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### Number and algebra

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### Working mathematically

### For younger learners

### Advanced mathematics

# Dicey Array

## Dicey Array

### Why play this game?

### Possible approach

### Key questions

### Possible support

### Possible extension

## You may also like

### Prompt Cards

### Round and Round the Circle

### What's Left?

Links to the University of Cambridge website
Links to the NRICH website Home page

Nurturing young mathematicians: teacher webinars

30 April (Primary), 1 May (Secondary)

30 April (Primary), 1 May (Secondary)

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Age 5 to 11

Challenge Level

- Game
- Getting Started
- Student Solutions
- Teachers' Resources

This is a game for two players.

You will need two 0-9 dice (or you could use our interactive dice), some counters, pen and paper.

Watch the video below (which has not got any sound). It shows two people playing the game.

**Can you work out how to play?
What do you think the rules might be? **

If you are unable to view the video, the rules of the game are hidden below.

**The aim of the game:**

To be the first player to reach the target score.

**How to play:**

1. Players agree a target score to reach.

2. Player 1 rolls the two dice and finds the total of the two numbers.

3. Player 1 counts out that number of counters and creates as many rectangular arrays as they can using that number of counters. They score a point for each correct array. (Each array must use all the counted-out counters.)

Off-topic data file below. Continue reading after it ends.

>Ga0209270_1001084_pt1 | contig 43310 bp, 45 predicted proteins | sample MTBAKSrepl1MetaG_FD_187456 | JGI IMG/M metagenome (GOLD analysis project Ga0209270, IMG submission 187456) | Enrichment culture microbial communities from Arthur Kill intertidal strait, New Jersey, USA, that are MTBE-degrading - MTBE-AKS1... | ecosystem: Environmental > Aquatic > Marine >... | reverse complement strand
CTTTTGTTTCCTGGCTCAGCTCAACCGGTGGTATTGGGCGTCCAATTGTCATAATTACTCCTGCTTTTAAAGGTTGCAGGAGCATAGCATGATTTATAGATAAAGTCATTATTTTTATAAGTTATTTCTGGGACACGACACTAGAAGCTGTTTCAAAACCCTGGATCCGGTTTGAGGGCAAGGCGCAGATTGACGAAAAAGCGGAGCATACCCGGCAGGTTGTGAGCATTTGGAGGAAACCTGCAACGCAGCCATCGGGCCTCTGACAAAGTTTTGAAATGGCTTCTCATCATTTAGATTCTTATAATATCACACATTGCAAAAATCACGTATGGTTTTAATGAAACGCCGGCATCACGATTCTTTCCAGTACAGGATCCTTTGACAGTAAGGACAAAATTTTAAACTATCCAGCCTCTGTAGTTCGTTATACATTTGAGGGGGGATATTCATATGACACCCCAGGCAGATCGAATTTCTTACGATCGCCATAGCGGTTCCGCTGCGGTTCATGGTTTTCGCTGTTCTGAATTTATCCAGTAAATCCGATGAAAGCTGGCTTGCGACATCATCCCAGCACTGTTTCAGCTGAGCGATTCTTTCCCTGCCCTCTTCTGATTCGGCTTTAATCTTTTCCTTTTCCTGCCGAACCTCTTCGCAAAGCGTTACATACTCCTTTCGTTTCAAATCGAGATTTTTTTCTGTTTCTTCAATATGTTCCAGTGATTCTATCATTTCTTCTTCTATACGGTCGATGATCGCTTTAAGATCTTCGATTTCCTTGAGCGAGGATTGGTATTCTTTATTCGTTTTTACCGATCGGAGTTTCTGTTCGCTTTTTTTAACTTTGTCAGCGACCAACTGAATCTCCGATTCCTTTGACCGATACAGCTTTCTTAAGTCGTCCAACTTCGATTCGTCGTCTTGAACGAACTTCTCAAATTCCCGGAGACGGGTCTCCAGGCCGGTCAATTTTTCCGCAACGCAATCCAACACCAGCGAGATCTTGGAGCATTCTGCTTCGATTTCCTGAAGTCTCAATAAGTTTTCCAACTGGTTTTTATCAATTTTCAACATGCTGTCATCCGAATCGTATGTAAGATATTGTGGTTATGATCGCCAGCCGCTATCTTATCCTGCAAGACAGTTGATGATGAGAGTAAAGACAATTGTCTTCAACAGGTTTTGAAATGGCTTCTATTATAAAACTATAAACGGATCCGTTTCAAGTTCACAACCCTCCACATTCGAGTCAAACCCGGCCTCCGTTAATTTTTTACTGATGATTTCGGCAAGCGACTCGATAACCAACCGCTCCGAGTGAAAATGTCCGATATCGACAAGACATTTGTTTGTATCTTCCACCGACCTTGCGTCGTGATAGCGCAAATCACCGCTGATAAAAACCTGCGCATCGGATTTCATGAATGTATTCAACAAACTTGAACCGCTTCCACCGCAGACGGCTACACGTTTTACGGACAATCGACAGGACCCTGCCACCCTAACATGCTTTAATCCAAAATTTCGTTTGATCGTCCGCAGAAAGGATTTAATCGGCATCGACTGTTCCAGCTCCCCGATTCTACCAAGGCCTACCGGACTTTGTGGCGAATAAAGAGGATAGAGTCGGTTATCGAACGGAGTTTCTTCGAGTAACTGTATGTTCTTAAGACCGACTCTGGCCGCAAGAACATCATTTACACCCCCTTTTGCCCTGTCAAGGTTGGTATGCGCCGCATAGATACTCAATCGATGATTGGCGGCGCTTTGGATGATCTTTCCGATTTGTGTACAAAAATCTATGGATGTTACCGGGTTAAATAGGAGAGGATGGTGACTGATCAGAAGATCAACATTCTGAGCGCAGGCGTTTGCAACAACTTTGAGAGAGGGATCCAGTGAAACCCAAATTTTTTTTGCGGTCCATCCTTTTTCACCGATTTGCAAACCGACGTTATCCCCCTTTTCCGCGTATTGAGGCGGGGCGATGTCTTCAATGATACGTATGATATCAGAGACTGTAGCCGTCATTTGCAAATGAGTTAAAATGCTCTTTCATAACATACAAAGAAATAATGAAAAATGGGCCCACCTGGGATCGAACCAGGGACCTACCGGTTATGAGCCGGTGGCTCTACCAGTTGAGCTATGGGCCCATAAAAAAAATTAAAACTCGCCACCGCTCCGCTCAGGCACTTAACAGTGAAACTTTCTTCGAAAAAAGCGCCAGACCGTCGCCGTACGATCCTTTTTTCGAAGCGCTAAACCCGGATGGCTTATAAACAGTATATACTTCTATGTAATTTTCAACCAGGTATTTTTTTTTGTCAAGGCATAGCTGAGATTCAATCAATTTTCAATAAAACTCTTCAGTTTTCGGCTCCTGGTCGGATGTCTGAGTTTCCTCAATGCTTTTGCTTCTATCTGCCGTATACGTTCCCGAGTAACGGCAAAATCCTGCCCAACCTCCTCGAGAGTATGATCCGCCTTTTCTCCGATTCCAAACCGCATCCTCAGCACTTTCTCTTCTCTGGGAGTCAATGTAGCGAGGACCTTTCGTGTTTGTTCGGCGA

4. Player 2 rolls the dice in the same way and uses that number of counters to create as many rectangular arrays as possible. Again, they score a point for each correct array.

5. Play continues like this with players taking it in turns to roll the two dice. The points scored in each player's second turn are added to the number of points they scored in their first turn to make a running total. Points scored in their third turn are added on again, and so on.

6. The winner is the player who reaches the target number of points first.

Have a go at playing the game several times.

**Which dice totals are good to get? Why?**

**Which dice totals are not so good to get? Why?**

**Does it matter if you go first or second? **

**What happens if you can choose to add or subtract the two dice numbers? How does this change the game?**

This low threshold high ceiling game offers a meaningful and motivating context in which learners can deepen their understanding of factors, multiples and primes, and develop their fluency with finding factor pairs.

*This problem featured in an NRICH Primary webinar in April 2021.*

Play the video to the group, simply saying that you'd like them to watch carefully, in silence, to see whether they can work out the rules of the game. The video has no sound and includes three turns altogether, so you might choose to play the whole clip straight away, or you could pause it after player 1's first turn (about 1:20 in).